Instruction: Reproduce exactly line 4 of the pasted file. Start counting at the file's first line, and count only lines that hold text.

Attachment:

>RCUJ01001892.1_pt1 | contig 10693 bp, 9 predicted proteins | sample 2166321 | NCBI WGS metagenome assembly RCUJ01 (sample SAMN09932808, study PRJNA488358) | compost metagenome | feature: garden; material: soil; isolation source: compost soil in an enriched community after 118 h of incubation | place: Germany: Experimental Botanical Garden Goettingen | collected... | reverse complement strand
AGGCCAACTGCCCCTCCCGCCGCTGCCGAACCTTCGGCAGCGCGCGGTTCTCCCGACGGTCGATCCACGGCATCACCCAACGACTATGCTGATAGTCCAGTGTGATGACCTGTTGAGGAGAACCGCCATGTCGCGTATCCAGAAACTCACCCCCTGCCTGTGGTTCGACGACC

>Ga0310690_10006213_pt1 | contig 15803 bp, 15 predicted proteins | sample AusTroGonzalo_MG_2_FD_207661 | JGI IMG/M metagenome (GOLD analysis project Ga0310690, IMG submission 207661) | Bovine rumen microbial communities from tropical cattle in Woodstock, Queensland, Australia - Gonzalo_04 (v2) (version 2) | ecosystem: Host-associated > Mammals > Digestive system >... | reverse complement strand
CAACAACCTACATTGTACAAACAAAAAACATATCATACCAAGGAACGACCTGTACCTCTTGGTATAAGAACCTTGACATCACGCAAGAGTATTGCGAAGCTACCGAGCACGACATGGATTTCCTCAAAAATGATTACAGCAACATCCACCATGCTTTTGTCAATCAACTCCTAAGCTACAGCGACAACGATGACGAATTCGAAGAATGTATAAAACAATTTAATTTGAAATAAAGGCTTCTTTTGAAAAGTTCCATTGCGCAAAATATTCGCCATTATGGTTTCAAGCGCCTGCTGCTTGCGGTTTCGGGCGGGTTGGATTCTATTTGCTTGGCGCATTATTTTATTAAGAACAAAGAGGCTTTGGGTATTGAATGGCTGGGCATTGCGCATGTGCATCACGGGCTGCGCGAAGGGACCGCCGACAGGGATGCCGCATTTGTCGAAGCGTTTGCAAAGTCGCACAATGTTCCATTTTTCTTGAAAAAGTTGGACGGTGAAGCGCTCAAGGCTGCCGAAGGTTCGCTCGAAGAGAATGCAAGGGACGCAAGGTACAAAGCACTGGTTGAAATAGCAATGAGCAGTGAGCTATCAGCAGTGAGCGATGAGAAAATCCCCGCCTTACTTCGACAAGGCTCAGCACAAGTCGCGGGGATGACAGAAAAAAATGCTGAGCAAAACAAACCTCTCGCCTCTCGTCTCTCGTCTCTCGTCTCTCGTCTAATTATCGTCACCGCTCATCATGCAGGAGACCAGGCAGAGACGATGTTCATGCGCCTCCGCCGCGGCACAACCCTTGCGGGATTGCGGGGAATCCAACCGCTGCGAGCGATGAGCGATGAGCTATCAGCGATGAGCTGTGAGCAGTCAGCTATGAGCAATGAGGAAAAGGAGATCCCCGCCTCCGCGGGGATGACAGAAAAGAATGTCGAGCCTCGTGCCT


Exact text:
CAACAACCTACATTGTACAAACAAAAAACATATCATACCAAGGAACGACCTGTACCTCTTGGTATAAGAACCTTGACATCACGCAAGAGTATTGCGAAGCTACCGAGCACGACATGGATTTCCTCAAAAATGATTACAGCAACATCCACCATGCTTTTGTCAATCAACTCCTAAGCTACAGCGACAACGATGACGAATTCGAAGAATGTATAAAACAATTTAATTTGAAATAAAGGCTTCTTTTGAAAAGTTCCATTGCGCAAAATATTCGCCATTATGGTTTCAAGCGCCTGCTGCTTGCGGTTTCGGGCGGGTTGGATTCTATTTGCTTGGCGCATTATTTTATTAAGAACAAAGAGGCTTTGGGTATTGAATGGCTGGGCATTGCGCATGTGCATCACGGGCTGCGCGAAGGGACCGCCGACAGGGATGCCGCATTTGTCGAAGCGTTTGCAAAGTCGCACAATGTTCCATTTTTCTTGAAAAAGTTGGACGGTGAAGCGCTCAAGGCTGCCGAAGGTTCGCTCGAAGAGAATGCAAGGGACGCAAGGTACAAAGCACTGGTTGAAATAGCAATGAGCAGTGAGCTATCAGCAGTGAGCGATGAGAAAATCCCCGCCTTACTTCGACAAGGCTCAGCACAAGTCGCGGGGATGACAGAAAAAAATGCTGAGCAAAACAAACCTCTCGCCTCTCGTCTCTCGTCTCTCGTCTCTCGTCTAATTATCGTCACCGCTCATCATGCAGGAGACCAGGCAGAGACGATGTTCATGCGCCTCCGCCGCGGCACAACCCTTGCGGGATTGCGGGGAATCCAACCGCTGCGAGCGATGAGCGATGAGCTATCAGCGATGAGCTGTGAGCAGTCAGCTATGAGCAATGAGGAAAAGGAGATCCCCGCCTCCGCGGGGATGACAGAAAAGAATGTCGAGCCTCGTGCCT